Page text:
# What Is the Domain and Range of y=cos(3(x - 45°)) +2?

• MHB
• mathuravasant
In summary, the domain for one cycle of y=cos(3(x - 45°)) +2 is 0 ≤ x ≤ 360 and the range is 1 ≤ y ≤ 3. The function can be graphed to better understand the values of the domain and range. It is also helpful to have a clear understanding of the definitions of domain, range, frequency, wave number, horizontal shift, and vertical shift.
mathuravasant
State the domain and range for one cycle of y=cos(3(x - 45°)) +2 Show your work.

Beer induced request follows.
mathuravasant said:
State the domain and range for one cycle of y=cos(3(x - 45°)) +2 Show your work.
Please show us what you have tried and exactly where you are stuck.

like how do you find domain and range off from that given equation I just don't know what to do

mathuravasant said:
like how do you find domain and range off from that given equation I just don't know what to do
You are having a great deal of trouble with these. I suspect the biggest cause isn't in the problems but in the definitions. I would suggest having a 3 x 5 card (or some other modern equivalent) stating what the domain, range, frequency, wave number, horizontal shift (or phase), and vertical shift are for each.

$$\displaystyle y = cos( 3(x - 45) ) + 2$$.

What is the domain? It's the interval on the x-axis that the function is defined on. So one cycle is 360 degrees. Thus
$$\displaystyle 0 \leq 3(x - 45) \leq 360$$
So what are the possible values for x? $$\displaystyle 0 \leq 3(x - 45)$$ to $$\displaystyle 3(x - 45) \leq 360$$

What is the range? It's the interval on the y-axis that the function takes on over the domain. So for the sake of argument let's say that the domain is $$\displaystyle -45 \leq x \leq 90$$. (Mind you, it isn't.) Then what is the range of cosine? It's best to graph this one and take a look since cosine "waves" so graph $$\displaystyle y = cos( 3(x - 45) ) + 2$$ and find the biggest change in y value for $$\displaystyle -45 \leq x \leq 90$$.

Let us know how it goes.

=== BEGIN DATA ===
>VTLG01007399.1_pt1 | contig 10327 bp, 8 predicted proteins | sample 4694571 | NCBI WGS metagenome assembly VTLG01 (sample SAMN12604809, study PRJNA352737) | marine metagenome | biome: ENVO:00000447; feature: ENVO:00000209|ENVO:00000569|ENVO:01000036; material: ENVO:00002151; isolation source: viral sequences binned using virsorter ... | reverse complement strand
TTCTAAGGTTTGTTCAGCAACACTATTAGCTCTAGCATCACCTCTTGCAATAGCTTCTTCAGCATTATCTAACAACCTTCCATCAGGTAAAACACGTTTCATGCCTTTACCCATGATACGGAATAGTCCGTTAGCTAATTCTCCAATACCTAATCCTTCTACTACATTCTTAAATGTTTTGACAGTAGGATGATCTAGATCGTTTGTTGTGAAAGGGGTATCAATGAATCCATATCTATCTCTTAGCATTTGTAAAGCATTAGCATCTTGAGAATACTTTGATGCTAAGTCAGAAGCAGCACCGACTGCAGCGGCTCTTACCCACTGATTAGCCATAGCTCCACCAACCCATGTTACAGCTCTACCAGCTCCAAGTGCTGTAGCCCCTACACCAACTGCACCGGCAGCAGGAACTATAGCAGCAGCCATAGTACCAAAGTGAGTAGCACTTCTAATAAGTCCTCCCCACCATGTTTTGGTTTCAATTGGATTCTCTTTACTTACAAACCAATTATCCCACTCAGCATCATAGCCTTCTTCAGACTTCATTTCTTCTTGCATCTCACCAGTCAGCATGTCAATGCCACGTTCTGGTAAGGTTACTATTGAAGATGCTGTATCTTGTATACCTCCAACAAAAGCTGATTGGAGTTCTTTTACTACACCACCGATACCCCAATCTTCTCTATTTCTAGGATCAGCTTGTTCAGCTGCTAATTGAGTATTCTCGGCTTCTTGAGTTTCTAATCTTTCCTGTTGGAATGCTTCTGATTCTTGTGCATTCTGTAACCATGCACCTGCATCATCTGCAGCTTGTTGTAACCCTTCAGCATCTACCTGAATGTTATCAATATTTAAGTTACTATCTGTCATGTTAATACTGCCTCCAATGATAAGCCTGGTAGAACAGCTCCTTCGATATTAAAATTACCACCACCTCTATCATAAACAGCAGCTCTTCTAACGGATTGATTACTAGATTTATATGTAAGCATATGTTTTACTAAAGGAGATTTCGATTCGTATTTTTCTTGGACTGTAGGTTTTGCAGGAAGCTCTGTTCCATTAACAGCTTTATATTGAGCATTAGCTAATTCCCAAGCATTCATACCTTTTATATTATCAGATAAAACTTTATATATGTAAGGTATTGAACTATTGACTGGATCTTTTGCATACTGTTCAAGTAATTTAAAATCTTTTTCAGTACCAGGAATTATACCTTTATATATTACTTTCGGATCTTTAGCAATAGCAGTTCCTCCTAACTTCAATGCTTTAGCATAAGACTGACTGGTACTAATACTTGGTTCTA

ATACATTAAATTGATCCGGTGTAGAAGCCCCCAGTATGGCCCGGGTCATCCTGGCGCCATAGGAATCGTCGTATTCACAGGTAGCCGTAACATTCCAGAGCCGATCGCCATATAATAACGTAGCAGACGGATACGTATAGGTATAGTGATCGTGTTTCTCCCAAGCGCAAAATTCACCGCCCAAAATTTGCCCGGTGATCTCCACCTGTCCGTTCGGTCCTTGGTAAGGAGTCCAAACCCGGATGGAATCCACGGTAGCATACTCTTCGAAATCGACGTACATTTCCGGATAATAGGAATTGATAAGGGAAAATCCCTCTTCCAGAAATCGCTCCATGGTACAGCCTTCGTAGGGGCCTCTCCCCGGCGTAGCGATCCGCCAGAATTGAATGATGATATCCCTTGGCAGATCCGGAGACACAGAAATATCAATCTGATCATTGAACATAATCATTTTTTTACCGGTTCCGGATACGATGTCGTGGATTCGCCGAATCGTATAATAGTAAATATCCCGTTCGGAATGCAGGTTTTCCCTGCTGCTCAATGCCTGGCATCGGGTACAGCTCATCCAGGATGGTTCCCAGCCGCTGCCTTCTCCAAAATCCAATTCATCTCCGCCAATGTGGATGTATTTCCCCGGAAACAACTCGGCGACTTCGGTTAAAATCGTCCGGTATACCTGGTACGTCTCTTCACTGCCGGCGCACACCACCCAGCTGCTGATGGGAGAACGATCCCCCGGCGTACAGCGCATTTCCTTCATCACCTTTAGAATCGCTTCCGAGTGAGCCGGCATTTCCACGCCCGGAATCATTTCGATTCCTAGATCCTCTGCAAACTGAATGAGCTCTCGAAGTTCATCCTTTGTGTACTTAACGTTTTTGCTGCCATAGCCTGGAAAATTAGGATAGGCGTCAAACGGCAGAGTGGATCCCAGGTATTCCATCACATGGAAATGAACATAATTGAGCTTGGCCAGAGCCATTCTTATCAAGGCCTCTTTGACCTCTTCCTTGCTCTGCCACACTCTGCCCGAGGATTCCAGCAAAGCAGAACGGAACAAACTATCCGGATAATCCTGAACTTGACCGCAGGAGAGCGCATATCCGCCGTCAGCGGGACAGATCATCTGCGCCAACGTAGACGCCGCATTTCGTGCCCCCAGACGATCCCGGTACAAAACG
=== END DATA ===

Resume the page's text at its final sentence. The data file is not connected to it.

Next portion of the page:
-Dan

## 1. What is a sinusoidal function?

A sinusoidal function is a mathematical function that describes a periodic oscillation, such as a wave or vibration. It is represented by the equation f(x) = A sin (Bx + C) + D, where A is the amplitude, B is the frequency, C is the phase shift, and D is the vertical shift.

## 2. What is the difference between a sinusoidal function and a cosine function?

A cosine function is a type of sinusoidal function that has a phase shift of 0 degrees, meaning it starts at the maximum value. A general sinusoidal function can have any phase shift, which will affect the starting point of the function. Additionally, the graphs of these functions differ slightly in shape, with the cosine function being slightly shifted to the left.

## 3. How do I find the period of a sinusoidal function?

The period of a sinusoidal function is the length of one complete cycle of the function. It can be calculated by dividing 2π by the coefficient of x in the equation, or by finding the distance between two consecutive maximum or minimum points on the graph.

## 4. What is the relationship between sinusoidal functions and trigonometric ratios?

Sinusoidal functions are closely related to trigonometric ratios, specifically the sine and cosine functions. The sine function represents the vertical displacement of a point on a unit circle, while the cosine function represents the horizontal displacement. These functions can be used to model sinusoidal functions and vice versa.

## 5. How are sinusoidal functions used in real life?

Sinusoidal functions have many real-life applications, such as modeling sound waves, ocean tides, and electromagnetic waves. They are also used in fields such as engineering, physics, and music to analyze and predict the behavior of periodic phenomena.

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